— Edison, His Life and Inventions • Frank Lewis Dyer and Thomas Commerford Martin

... "vibrator" or "resounder," was a sheet of copper suspended by a cord, which was struck with sticks or with the hand. It appears to have been principally confined to the ...
— Ancient Nahuatl Poetry - Brinton's Library of Aboriginal American Literature Number VII. • Daniel G. Brinton

... enquire what he did with the cow, but soon after he had taken her away, he returned with a fat calf. Though I knew not the calf was my son, yet I could not forbear being moved at the sight of him. On his part, as soon as he beheld me, he made so great an effort to come near me, that he broke his cord, threw himself at my feet, with his head against the ground, as if he meant to excite my compassion, conjuring me not to be so cruel as to take his life; and did as much as was possible for him, to signify ...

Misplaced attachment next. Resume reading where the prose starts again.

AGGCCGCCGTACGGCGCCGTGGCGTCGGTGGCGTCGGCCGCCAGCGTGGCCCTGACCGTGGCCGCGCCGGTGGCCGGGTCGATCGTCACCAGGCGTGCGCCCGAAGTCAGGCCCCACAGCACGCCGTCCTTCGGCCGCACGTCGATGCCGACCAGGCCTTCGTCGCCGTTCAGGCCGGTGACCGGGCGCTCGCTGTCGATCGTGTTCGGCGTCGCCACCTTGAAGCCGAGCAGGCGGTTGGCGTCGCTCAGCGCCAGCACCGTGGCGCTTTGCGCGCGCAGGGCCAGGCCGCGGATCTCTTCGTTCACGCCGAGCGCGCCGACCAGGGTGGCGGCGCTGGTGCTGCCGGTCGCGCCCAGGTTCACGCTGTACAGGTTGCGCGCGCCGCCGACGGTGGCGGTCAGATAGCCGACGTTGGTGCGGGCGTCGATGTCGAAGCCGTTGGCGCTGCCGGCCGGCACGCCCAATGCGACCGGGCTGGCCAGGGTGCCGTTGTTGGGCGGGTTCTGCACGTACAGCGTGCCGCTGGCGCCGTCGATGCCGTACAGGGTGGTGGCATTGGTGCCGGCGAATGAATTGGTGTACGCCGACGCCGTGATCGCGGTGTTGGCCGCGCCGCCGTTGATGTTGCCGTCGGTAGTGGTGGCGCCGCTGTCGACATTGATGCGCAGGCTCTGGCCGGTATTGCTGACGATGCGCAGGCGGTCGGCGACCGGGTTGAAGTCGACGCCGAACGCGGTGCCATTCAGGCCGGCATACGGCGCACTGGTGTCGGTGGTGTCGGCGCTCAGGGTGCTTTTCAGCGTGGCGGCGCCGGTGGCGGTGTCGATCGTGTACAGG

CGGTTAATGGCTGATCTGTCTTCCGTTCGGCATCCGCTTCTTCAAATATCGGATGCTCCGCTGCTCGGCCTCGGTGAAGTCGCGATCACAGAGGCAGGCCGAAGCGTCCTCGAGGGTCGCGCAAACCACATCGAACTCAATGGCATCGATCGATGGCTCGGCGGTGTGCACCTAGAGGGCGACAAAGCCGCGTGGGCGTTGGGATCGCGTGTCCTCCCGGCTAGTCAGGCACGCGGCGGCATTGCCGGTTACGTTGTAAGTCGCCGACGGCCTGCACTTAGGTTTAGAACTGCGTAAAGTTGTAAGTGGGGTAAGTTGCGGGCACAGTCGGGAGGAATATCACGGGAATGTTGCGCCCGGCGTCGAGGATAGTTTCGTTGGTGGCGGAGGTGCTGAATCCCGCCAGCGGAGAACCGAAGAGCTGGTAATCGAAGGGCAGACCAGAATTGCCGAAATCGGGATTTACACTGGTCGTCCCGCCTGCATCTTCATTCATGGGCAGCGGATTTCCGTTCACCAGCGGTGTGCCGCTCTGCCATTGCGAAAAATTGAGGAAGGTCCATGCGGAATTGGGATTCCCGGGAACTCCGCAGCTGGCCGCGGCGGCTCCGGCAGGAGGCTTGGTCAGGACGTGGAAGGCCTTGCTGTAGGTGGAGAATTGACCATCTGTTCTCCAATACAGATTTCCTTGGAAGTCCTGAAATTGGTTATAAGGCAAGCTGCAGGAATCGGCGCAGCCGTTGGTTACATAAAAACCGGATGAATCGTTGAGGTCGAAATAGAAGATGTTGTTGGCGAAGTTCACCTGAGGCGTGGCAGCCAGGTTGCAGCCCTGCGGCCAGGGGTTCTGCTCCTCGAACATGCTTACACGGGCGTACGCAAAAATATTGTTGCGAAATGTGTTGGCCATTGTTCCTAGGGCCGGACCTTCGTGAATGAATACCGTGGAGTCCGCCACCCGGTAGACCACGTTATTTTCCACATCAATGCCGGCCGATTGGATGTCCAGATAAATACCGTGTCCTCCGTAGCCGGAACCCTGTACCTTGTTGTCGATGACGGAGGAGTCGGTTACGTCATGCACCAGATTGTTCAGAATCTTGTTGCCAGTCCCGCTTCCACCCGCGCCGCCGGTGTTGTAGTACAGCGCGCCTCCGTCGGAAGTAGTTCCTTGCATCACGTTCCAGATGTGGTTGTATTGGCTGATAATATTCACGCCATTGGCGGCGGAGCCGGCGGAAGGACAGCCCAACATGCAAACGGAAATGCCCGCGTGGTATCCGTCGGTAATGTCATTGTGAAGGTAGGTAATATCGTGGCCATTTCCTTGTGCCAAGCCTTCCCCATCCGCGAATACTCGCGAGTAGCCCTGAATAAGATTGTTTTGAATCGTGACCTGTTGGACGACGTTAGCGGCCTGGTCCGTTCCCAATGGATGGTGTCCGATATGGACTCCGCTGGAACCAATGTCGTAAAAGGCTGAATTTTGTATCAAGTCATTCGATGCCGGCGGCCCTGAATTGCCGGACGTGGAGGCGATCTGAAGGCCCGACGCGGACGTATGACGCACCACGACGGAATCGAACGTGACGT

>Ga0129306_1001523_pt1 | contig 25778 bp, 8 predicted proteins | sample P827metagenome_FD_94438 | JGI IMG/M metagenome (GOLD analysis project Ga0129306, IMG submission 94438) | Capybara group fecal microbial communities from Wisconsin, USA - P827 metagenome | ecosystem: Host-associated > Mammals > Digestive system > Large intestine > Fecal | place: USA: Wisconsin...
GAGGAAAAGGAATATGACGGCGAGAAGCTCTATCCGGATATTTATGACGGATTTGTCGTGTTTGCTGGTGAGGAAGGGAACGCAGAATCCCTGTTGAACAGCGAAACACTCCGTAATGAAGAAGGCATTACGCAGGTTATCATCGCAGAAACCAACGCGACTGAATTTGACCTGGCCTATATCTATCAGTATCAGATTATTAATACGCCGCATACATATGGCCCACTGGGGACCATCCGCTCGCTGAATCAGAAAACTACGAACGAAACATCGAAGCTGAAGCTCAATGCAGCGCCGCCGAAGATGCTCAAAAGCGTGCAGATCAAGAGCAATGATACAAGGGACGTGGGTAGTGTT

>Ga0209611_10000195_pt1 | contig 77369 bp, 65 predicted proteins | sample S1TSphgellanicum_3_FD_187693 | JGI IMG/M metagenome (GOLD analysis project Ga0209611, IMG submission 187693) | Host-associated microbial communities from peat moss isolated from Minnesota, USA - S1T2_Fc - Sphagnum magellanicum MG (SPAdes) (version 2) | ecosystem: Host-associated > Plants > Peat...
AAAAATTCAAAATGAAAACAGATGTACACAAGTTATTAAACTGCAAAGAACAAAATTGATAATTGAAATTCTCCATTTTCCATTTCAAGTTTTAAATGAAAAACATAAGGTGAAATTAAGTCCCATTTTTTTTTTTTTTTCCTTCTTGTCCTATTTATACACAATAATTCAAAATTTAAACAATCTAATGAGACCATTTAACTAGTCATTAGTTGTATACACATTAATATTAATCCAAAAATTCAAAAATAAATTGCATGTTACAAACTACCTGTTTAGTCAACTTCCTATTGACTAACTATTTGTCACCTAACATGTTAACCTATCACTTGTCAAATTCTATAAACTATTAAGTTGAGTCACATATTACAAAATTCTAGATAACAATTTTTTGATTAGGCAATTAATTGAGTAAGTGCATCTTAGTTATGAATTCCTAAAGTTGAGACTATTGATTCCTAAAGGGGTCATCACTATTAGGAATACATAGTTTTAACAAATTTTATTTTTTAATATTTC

— The Arabian Nights Entertainments Complete • Anonymous

... track. All was deserted: yet one grim object proclaimed the Dervish occupation. Beyond the old station and near the river a single rail had been fixed nearly upright in the ground. From one of the holes for the fishplate bolts there dangled a rotten cord, and on the sand beneath this improvised yet apparently effective gallows lay a human skull and bones, quite white and beautifully polished by the action of sun and wind. Half-a-dozen friendly Arabs, who had taken refuge on the island ...
— The River War • Winston S. Churchill